Opinion piece by G. R. Evans
On April 4 the Higher Education and Research Bill left the Lords for the Commons after its Third Reading and on the same day the Technical and Further Education Bill also went back to the Commons with some Lords’ amendments. The following day the Lords debated a Motion of Regret.
This is a rarely used but powerful constitutional device. Because the Parliament Acts of 1911 and 1949 apply only to primary legislation, the House of Lords retains powers of veto (though not powers of amendment) over secondary legislation. It rarely uses those powers, not least because to do so might easily tempt any Government to amend the law to remove them. But when used they may be ‘fatal’ not only to the specific piece of secondary legislation being vetoed, but with more far-reaching policy consequences.
The Higher Education and Research Bill now faces a period of ping-pong, for it seems unlikely that without some hard nudging, the House of Commons will simply approve the Bill in the radically amended form in which it will now reach the elected House. One of the most contentious of the Lords’ successful Amendments is like to be Lord Kerslake’s Amendment 19 to Clause 11 passed on Division on 6 March, 263 to 211, decoupling the right to charge higher inflation-linked tuition fees to TEF performance.
So Lord Stevenson’s Motion of Regret could prove important as a nudge. It runs as follows:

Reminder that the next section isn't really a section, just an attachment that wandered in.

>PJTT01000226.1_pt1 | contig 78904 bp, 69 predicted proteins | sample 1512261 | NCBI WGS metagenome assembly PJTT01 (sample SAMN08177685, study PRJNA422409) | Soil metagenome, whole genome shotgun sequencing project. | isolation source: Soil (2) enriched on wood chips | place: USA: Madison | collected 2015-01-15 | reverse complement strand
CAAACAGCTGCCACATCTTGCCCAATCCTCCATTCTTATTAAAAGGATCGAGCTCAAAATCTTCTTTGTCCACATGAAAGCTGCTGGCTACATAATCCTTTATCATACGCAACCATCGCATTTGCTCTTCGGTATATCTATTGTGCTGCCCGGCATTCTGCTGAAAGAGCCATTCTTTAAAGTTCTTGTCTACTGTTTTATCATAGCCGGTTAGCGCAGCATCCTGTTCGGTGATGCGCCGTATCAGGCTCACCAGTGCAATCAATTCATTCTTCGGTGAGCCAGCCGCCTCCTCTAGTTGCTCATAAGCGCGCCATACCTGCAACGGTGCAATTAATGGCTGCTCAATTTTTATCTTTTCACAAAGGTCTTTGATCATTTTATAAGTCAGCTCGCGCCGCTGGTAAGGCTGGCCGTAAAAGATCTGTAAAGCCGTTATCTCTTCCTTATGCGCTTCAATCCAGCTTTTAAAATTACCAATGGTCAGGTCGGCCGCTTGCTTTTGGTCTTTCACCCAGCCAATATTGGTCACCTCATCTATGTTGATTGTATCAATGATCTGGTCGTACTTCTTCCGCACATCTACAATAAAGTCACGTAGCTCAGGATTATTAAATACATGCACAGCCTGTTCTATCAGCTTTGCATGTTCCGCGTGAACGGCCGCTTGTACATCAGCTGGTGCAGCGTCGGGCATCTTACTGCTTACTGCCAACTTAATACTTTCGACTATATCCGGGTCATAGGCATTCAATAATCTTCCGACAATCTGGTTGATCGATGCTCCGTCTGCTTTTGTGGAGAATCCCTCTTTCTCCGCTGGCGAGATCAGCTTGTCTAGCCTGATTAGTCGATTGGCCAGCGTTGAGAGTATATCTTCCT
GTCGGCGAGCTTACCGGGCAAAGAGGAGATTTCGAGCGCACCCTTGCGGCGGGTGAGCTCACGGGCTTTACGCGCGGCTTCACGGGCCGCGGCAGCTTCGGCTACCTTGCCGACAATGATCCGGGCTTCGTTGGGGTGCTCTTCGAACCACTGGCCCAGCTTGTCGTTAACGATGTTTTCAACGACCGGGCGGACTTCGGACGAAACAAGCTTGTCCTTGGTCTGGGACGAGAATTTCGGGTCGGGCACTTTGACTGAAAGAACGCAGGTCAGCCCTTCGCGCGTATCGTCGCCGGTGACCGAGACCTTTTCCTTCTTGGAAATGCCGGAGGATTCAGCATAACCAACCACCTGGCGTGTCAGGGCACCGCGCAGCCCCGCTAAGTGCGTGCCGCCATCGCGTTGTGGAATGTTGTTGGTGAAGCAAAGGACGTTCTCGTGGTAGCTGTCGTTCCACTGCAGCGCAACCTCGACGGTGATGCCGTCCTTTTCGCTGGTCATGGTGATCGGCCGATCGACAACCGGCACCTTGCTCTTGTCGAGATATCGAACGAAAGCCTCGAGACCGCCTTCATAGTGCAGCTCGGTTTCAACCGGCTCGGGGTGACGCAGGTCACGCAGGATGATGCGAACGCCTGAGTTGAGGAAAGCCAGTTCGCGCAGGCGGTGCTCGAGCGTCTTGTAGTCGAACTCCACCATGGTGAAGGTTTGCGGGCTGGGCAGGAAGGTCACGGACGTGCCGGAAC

That this House regrets that the Higher Education (Basic Amount) (England) Regulations 2016 and the Higher Education (Higher Amount) (England) Regulations 2016 together with retrospectively changed loan conditions for existing students are further incremental burdens on students that risk worsening the opportunities for young people from low-income backgrounds, mature students and those undertaking part-time courses; and calls on Her Majesty’s Government to report annually to Parliament on the impact on the economy of the increasing quantum of graduate debt, estimates of payback rates, and the estimate of the annual cost to the Exchequer of the present system.
The Motion refers to the 21st Report from the Secondary Legislation Scrutiny Committee (January 2017), which sets out the various areas of concern in paras.7-14, to which Lord Stevenson spoke in the debate. As he noted, the Regulations were ‘negative instruments’ – that is legislation which passed unless challenged – and ‘the time for praying against them has long passed’. However, the Secondary Legislation Scrutiny Committee had drawn these Instruments to the special attention of the House:
on the ground that they give rise to issues of public policy likely to be of interest to the House.
Lord Stevenson summarised his argument at the beginning of a lengthy speech in which he was able to rehearse, with close reference to the Committee’s detailed concerns, many of the themes which had occupied members of the House of Lords in the debates of the preceding four months while the Higher Education and Research Bill had been before them: